RAND's international affairs research comprises a range of cross-cutting issues, including global economies and trade, space and maritime security, diplomacy, global health and education, nation building, and regional security and stability. RAND also analyzes the policies and effectiveness of international organizations such as the UN, NATO, European Union, and ASEAN.
Any instability in Iran, even if it is meant to pressure Ahmadinejad, is bad news for the entire regime. The nose-diving economy has affected the lives of millions of Iranians; they are unlikely just to blame Ahmadinejad alone, writes Alireza Nader.
Just by threatening to close the Strait, Iran increases pressure on the U.S. to restrain Israel from attacking Iran. Other key players—including major oil importers such as China, Japan, and India—would be reluctant to support military action because of heavy dependence on Persian Gulf oil, writes Alireza Nader.
Not until the Obama administration had Iran faced sanctions with serious bite. The administration has managed to build a wide and deep international coalition against Iran, writes Alireza Nader.
Even if the rebels ultimately prevail, if the U.S. continues to sit on the sidelines as the human toll rises, it could face a decidedly anti-American government in Damascus whether jihadists come to power or not, writes Julie Taylor.
Going forward, it's clear the security plan for the U.S. diplomatic presence abroad must include well-developed strategies to both detect and prevent an assault like the one in Libya before it occurs, writes William Young.
Panetta's visit should make clear that China's lawless domestic behavior will not be allowed to be repeated abroad, because if it is, it could lead to armed conflict between China and the U.S.-Japan alliance, writes Scott Harold.
Like the rest of Afghanistan, these children are so easy to love, but for some so hard. And, like the rest of Afghanistan, they are largely as we have made them, through a combination of kicking and kindness that has bred dependence and resentment, without leaving much of substance, writes Rebecca Zimmerman.
Libya is neither Iraq nor Afghanistan, let alone Somalia. It has much going for it that these post-conflict cases did not, including relatively unified citizens, wealth, a neighborhood comparatively conducive to stability, and a clear victory over the former regime, writes Christopher Chivvis.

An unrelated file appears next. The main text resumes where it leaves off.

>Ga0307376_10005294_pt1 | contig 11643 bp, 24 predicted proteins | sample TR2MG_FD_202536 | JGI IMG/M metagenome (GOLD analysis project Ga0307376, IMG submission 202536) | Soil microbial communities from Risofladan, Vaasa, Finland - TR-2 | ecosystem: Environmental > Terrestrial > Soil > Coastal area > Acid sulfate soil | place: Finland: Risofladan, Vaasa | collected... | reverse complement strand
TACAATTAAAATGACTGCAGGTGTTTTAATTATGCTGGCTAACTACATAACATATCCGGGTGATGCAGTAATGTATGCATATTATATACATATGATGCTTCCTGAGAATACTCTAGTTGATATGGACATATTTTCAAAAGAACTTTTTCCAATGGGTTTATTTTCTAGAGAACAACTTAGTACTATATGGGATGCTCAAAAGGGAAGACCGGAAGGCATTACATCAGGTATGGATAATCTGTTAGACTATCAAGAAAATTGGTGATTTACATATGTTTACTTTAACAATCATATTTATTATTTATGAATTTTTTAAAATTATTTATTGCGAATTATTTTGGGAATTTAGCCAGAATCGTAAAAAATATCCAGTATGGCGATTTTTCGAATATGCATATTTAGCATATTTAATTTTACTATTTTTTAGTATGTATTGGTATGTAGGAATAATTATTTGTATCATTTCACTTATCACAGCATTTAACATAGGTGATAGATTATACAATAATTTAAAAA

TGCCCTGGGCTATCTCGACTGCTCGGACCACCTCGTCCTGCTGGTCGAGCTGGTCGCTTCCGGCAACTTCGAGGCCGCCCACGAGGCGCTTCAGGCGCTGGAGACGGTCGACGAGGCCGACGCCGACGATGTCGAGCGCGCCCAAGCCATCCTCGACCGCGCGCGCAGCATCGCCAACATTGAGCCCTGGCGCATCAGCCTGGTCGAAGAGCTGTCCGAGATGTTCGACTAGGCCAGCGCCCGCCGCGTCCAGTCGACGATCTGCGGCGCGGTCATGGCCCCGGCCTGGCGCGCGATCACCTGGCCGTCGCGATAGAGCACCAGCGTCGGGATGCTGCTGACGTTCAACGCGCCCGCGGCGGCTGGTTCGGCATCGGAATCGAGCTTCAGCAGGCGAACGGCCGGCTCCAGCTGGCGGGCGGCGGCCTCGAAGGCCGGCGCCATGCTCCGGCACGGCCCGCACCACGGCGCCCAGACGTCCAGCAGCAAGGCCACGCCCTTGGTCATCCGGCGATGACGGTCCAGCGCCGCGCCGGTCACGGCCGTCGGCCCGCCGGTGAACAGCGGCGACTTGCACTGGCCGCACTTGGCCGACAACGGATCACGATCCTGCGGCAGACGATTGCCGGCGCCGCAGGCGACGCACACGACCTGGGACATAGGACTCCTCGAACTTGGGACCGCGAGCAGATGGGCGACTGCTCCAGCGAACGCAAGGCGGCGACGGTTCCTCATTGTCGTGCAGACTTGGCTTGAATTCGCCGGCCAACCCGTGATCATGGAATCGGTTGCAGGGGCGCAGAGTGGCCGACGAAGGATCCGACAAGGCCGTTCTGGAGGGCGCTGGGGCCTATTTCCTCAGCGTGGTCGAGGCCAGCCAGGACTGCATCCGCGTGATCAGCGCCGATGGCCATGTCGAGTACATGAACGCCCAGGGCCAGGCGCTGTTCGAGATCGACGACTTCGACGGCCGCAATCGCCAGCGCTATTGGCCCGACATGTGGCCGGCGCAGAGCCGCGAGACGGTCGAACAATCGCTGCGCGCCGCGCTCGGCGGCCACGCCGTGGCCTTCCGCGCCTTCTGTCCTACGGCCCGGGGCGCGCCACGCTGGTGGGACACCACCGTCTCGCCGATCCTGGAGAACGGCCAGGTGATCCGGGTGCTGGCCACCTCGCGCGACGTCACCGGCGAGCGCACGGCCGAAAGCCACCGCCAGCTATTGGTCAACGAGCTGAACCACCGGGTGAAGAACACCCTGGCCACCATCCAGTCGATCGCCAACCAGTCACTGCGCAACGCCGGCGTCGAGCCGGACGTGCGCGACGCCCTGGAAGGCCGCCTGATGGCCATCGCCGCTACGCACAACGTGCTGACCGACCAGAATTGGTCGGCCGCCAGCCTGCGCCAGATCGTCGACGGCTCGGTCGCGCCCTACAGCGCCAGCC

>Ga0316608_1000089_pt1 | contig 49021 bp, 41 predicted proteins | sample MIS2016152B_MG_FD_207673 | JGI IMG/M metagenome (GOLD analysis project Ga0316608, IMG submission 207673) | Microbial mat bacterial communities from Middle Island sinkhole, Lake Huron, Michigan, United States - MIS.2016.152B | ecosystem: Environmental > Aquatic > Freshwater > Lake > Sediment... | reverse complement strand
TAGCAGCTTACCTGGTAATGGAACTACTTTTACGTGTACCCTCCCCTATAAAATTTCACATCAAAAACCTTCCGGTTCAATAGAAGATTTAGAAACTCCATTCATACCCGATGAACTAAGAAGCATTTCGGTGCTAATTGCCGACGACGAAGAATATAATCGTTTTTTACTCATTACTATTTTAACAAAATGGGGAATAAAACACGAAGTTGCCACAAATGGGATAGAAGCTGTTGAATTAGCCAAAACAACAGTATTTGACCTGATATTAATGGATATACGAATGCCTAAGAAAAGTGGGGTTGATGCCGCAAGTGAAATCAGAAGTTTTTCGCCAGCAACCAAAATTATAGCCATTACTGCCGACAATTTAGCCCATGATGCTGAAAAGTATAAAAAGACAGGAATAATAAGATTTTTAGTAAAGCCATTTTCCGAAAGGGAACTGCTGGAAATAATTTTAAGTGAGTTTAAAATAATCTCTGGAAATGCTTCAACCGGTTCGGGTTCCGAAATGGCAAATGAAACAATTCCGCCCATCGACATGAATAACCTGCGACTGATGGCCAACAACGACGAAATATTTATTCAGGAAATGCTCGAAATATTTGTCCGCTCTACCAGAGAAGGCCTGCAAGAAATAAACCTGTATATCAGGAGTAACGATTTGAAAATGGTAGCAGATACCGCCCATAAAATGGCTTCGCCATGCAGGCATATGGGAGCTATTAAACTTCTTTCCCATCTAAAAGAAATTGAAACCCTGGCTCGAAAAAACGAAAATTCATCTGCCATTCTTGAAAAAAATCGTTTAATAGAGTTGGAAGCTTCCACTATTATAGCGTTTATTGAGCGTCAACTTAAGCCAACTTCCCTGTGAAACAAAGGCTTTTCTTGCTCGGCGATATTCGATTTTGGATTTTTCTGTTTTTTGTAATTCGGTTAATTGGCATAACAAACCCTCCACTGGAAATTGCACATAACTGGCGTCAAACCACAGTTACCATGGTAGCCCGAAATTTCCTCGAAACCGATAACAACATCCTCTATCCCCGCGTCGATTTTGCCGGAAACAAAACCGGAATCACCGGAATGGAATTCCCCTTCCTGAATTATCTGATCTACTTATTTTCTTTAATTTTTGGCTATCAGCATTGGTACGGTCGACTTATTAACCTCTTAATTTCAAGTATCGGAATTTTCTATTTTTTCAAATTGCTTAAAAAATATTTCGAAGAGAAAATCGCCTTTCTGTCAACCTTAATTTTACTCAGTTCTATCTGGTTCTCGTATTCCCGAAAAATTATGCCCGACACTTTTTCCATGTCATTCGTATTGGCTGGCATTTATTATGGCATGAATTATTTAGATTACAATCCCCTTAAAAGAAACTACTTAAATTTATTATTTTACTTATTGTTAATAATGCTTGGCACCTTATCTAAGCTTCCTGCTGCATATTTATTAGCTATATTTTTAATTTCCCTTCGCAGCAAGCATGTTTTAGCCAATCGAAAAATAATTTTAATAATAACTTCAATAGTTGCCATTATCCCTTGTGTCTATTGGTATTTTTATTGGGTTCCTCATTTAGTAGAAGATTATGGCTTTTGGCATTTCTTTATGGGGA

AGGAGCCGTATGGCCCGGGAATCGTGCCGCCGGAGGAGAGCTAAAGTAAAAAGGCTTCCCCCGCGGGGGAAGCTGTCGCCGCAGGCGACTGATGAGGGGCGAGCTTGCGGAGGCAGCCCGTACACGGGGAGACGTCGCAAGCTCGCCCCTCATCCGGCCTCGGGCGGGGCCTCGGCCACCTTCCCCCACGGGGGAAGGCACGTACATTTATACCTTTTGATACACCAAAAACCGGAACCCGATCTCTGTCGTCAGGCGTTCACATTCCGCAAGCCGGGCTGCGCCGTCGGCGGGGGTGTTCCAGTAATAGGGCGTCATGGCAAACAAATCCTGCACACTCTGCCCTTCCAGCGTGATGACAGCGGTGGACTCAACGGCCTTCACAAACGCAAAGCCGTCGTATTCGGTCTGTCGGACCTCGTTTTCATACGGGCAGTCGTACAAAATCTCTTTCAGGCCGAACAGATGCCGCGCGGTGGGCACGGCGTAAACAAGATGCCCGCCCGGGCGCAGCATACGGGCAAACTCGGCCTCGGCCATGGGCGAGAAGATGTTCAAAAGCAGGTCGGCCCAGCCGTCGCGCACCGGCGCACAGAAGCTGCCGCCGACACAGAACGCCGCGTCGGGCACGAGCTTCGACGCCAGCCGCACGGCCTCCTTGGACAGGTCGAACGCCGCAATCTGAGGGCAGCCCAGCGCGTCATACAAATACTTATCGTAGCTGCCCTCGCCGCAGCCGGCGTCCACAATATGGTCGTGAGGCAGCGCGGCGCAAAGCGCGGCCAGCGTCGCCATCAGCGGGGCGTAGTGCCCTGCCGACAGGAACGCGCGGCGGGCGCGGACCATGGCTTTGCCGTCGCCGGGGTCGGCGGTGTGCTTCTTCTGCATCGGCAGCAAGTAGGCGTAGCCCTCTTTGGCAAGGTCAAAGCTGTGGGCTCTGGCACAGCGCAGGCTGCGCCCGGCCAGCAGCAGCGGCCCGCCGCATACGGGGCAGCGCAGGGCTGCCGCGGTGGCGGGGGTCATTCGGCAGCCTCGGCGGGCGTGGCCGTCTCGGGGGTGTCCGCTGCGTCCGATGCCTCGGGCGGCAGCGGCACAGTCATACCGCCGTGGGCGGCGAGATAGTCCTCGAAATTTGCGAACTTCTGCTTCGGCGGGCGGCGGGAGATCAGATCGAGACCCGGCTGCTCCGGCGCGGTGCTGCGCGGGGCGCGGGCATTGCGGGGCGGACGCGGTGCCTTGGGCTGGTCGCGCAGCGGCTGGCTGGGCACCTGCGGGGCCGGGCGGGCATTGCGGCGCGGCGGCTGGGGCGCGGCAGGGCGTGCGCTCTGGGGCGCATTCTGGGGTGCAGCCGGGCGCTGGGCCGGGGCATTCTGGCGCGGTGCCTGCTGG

Qaddafi is gone, but if violence spreads, it could call into question the no-footprint post-conflict model that the United States and its allies chose after last year's intervention, writes Christopher S. Chivvis.
Instead of committing the United States to take military action against Iran, a better option would be convincing more Israeli leaders and people that a military attack is still a bad idea if the goal is to prevent Iran from becoming a nuclear power, writes Dalia Dassa Kaye.
While Taliban infiltration poses an obvious threat to the Afghan Local Police program and NATO forces, the greater threat may be in exacerbating political tension between the United States and Afghanistan, writes Seth Jones.
It is possible that at some point, anti-Japan protests could slip beyond the regime's control, and Party leaders worry that mishandling such tensions could affect the regime's legitimacy—and ultimately erode its grip on power, writes Scott Harold.
Just as Americans wonder whether China's rise is good for U.S. interests or represents a looming threat, Chinese policymakers puzzle over whether the United States intends to use its power to help or hurt China, write Andrew J. Nathan and Andrew Scobell.
Despite the unprecedented levels of U.S. assistance and military cooperation with Israel in recent years, Netanyahu's government does not appear convinced that the United States will deal with Iran down the road if Israel holds off now, writes Dalia Dassa Kaye.
The US needs a more activist, assertive policy toward Syria aimed at ending the conflict in such a way that bolsters regional stability and facilitates a peaceful democratic transition, write F. Stephen Larrabee and Wasif Syed.
The countries that helped topple Moammar Gadhafi a year ago have a special obligation to ensure the new Libyan government gets all the help it needs to respond to these new threats effectively, writes Christopher Chivvis.
Emphasizing human rights will demonstrate to the Iranian people that the U.S. cares for their future. Threats of military action and war will only convince the Iranian opposition that America is a hostile power that supports regime change for its own narrow purposes, write James Dobbins and Alireza Nader.
The global attention drawn by Pussy Riot shows what is possible in an interconnected world, writes Olga Oliker. Opposition movements in Russia and elsewhere may take note and think about how to better harness such possibilities in the future.
Greece is best off doing whatever it takes to remain on the rescue program prescribed by the European Union and the International Monetary Fund, while tackling on its own the structural constraints to growth, writes Charles Ries.
While China's overall military capabilities will not equal those of the United States anytime soon, it will more quickly achieve local superiority in its immediate neighborhood, first in and around Taiwan and then at somewhat greater distances, writes James Dobbins.